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Windows 10 May 2020 Update review: Welcome improvements to everyday essentials

A new Cortana, updated settings, streamlined features, and more make up Microsoft's latest version of Windows 10

Windows 10 Start logo
(Image: © Windows Central)

Microsoft's next Windows 10 feature update is here! Known as the May 2020 Update (and version 2004), this new version of Windows 10 is all about fit and finish. There's not a whole lot new here in regards to features, but there are plenty of changes and enhancements to features that have already been part of the OS for some time. In this review, we'll be taking a look at all the notable new changes and improvements, good and bad.

This release will be delivered as a full OS update, and not as a cumulative update like Windows 10 version 1909. This is because the changes at release are a little more substantial, even if that may not seem like the case on the surface. So without further ado, let's dive into the Windows 10 May 2020 Update.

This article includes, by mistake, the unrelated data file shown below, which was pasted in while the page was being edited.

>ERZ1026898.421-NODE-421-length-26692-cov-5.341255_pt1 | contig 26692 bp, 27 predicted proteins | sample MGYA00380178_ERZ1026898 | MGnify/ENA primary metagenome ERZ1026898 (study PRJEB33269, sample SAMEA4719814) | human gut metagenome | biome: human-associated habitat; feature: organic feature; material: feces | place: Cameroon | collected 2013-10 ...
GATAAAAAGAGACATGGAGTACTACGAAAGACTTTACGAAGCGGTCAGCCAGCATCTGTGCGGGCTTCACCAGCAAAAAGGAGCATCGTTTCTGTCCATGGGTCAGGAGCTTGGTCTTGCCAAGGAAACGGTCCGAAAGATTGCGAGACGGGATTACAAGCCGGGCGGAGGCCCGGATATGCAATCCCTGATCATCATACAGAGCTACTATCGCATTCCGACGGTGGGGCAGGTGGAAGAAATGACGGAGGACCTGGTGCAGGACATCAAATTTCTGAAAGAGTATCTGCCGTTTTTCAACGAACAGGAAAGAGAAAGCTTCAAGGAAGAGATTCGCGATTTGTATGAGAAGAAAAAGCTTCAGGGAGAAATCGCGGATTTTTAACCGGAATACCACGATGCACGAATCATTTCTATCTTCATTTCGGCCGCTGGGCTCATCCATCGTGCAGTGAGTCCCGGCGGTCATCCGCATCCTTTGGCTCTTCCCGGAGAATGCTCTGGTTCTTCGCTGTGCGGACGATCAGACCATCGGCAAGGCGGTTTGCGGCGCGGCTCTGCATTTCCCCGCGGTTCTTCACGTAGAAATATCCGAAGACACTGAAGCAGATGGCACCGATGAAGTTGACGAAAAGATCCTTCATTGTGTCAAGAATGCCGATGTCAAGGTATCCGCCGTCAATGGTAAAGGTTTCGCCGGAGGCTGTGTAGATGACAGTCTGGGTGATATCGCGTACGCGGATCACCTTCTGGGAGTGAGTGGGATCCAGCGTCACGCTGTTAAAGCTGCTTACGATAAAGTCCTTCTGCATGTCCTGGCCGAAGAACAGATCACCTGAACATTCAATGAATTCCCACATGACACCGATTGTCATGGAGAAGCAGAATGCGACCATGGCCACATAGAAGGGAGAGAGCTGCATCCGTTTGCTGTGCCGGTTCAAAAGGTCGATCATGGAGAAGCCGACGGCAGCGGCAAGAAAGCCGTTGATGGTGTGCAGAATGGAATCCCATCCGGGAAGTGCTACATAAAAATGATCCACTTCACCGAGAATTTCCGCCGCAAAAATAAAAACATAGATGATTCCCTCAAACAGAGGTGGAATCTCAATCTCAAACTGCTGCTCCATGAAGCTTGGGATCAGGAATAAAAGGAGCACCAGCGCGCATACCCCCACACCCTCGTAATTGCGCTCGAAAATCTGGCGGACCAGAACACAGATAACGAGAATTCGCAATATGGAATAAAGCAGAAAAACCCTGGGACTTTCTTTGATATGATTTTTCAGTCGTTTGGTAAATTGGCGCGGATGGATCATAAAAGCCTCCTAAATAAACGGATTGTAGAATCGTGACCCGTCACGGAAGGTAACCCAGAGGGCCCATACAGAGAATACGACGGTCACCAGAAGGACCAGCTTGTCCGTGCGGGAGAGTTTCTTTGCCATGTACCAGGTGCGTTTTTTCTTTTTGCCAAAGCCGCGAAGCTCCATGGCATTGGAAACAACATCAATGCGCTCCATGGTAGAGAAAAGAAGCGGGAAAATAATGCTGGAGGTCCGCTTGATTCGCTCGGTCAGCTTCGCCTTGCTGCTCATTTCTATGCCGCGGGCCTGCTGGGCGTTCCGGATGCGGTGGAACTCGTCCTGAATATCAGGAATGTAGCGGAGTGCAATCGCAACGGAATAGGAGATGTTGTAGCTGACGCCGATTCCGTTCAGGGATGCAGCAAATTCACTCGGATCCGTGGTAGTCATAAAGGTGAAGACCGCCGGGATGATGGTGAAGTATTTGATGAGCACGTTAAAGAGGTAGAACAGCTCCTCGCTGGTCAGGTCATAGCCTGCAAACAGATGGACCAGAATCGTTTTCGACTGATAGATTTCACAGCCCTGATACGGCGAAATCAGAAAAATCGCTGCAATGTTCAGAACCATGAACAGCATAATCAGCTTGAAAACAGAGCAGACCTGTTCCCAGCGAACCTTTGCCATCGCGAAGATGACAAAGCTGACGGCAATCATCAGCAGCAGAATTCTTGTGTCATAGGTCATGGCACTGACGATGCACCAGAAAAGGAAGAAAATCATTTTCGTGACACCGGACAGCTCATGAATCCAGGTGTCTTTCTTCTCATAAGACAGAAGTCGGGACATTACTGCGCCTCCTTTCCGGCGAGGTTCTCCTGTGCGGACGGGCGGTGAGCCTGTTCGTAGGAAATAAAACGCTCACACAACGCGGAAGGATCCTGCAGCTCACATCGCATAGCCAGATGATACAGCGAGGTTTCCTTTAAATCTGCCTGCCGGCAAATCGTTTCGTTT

Video walkthrough

Prefer your content in video form? Check out our 15-minute video guide showcasing all the notable new changes in this release of Windows 10!

Windows 10's new Cortana

Windows 10 2004 Cortana

Source: Windows Central (Image credit: Source: Windows Central)

Cortana, believe it or not, is the one area that has seen the most significant changes in the Windows 10 May 2020 Update. It's now a system app that can be updated independently from the operating system via the Microsoft Store, just like other in-box apps like Mail and Calculator. This means Microsoft can keep Cortana updated with new features and changes without having to wait for a new version of Windows 10 to roll around first.

The new Cortana has a new UI that puts typing at the forefront of its experience. Since Windows 10 is used mostly on devices with a keyboard attached, the move makes sense. Not everyone is comfortable with talking to their PCs, especially at school or work, where one might be working in close proximity with other people. So being able to type out your queries is a much appreciated new addition to Cortana. You can still use your voice if you'd prefer, too.